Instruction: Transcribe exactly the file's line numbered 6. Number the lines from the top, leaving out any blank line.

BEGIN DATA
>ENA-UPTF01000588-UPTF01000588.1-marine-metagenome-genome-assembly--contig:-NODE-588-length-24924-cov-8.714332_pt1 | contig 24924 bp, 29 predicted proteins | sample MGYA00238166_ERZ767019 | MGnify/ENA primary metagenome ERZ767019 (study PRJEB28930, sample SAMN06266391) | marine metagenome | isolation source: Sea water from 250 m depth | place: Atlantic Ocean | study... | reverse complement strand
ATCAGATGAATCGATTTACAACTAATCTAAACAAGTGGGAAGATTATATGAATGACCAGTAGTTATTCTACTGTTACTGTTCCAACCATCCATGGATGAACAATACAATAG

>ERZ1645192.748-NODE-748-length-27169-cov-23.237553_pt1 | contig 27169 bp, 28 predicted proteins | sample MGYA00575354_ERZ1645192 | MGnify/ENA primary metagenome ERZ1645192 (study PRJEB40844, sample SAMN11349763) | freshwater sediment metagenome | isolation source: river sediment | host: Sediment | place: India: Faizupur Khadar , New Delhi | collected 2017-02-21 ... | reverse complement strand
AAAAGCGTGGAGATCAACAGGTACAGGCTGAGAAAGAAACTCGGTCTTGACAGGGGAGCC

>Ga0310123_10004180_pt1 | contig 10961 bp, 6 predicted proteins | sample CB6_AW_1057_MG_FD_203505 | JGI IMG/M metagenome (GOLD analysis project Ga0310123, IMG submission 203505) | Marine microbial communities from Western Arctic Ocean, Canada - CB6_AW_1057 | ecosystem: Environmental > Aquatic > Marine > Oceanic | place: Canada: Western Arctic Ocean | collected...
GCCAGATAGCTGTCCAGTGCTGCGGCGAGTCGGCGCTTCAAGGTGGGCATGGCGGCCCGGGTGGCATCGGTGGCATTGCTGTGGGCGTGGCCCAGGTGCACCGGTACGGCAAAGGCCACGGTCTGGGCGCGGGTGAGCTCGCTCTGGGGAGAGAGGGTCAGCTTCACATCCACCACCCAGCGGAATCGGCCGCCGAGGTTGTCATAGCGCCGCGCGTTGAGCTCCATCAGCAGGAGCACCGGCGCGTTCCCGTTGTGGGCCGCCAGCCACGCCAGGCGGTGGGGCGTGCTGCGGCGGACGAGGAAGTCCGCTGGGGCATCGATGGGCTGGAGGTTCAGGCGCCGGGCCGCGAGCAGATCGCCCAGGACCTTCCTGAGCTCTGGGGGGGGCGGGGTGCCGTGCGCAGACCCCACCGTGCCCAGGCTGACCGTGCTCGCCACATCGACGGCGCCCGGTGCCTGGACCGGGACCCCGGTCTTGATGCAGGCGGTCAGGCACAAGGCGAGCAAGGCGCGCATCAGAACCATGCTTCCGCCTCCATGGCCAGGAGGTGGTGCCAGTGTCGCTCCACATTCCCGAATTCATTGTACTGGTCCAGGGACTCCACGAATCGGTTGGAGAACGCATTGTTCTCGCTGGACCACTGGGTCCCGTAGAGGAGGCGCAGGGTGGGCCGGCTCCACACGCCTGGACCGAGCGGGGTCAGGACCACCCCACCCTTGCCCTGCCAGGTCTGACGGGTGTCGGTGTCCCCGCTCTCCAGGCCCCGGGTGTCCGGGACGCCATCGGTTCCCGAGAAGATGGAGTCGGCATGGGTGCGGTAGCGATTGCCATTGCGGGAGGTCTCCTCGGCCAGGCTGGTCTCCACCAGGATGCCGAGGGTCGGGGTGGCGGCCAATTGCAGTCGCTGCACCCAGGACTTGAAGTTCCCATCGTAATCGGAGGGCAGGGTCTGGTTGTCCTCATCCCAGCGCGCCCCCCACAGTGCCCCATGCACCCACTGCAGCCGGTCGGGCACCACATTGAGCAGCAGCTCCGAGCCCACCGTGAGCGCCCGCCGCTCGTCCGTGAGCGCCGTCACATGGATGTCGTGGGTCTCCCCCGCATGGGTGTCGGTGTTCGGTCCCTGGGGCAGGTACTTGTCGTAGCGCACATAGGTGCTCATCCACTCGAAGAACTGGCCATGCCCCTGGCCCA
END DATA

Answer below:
GCCAGATAGCTGTCCAGTGCTGCGGCGAGTCGGCGCTTCAAGGTGGGCATGGCGGCCCGGGTGGCATCGGTGGCATTGCTGTGGGCGTGGCCCAGGTGCACCGGTACGGCAAAGGCCACGGTCTGGGCGCGGGTGAGCTCGCTCTGGGGAGAGAGGGTCAGCTTCACATCCACCACCCAGCGGAATCGGCCGCCGAGGTTGTCATAGCGCCGCGCGTTGAGCTCCATCAGCAGGAGCACCGGCGCGTTCCCGTTGTGGGCCGCCAGCCACGCCAGGCGGTGGGGCGTGCTGCGGCGGACGAGGAAGTCCGCTGGGGCATCGATGGGCTGGAGGTTCAGGCGCCGGGCCGCGAGCAGATCGCCCAGGACCTTCCTGAGCTCTGGGGGGGGCGGGGTGCCGTGCGCAGACCCCACCGTGCCCAGGCTGACCGTGCTCGCCACATCGACGGCGCCCGGTGCCTGGACCGGGACCCCGGTCTTGATGCAGGCGGTCAGGCACAAGGCGAGCAAGGCGCGCATCAGAACCATGCTTCCGCCTCCATGGCCAGGAGGTGGTGCCAGTGTCGCTCCACATTCCCGAATTCATTGTACTGGTCCAGGGACTCCACGAATCGGTTGGAGAACGCATTGTTCTCGCTGGACCACTGGGTCCCGTAGAGGAGGCGCAGGGTGGGCCGGCTCCACACGCCTGGACCGAGCGGGGTCAGGACCACCCCACCCTTGCCCTGCCAGGTCTGACGGGTGTCGGTGTCCCCGCTCTCCAGGCCCCGGGTGTCCGGGACGCCATCGGTTCCCGAGAAGATGGAGTCGGCATGGGTGCGGTAGCGATTGCCATTGCGGGAGGTCTCCTCGGCCAGGCTGGTCTCCACCAGGATGCCGAGGGTCGGGGTGGCGGCCAATTGCAGTCGCTGCACCCAGGACTTGAAGTTCCCATCGTAATCGGAGGGCAGGGTCTGGTTGTCCTCATCCCAGCGCGCCCCCCACAGTGCCCCATGCACCCACTGCAGCCGGTCGGGCACCACATTGAGCAGCAGCTCCGAGCCCACCGTGAGCGCCCGCCGCTCGTCCGTGAGCGCCGTCACATGGATGTCGTGGGTCTCCCCCGCATGGGTGTCGGTGTTCGGTCCCTGGGGCAGGTACTTGTCGTAGCGCACATAGGTGCTCATCCACTCGAAGAACTGGCCATGCCCCTGGCCCA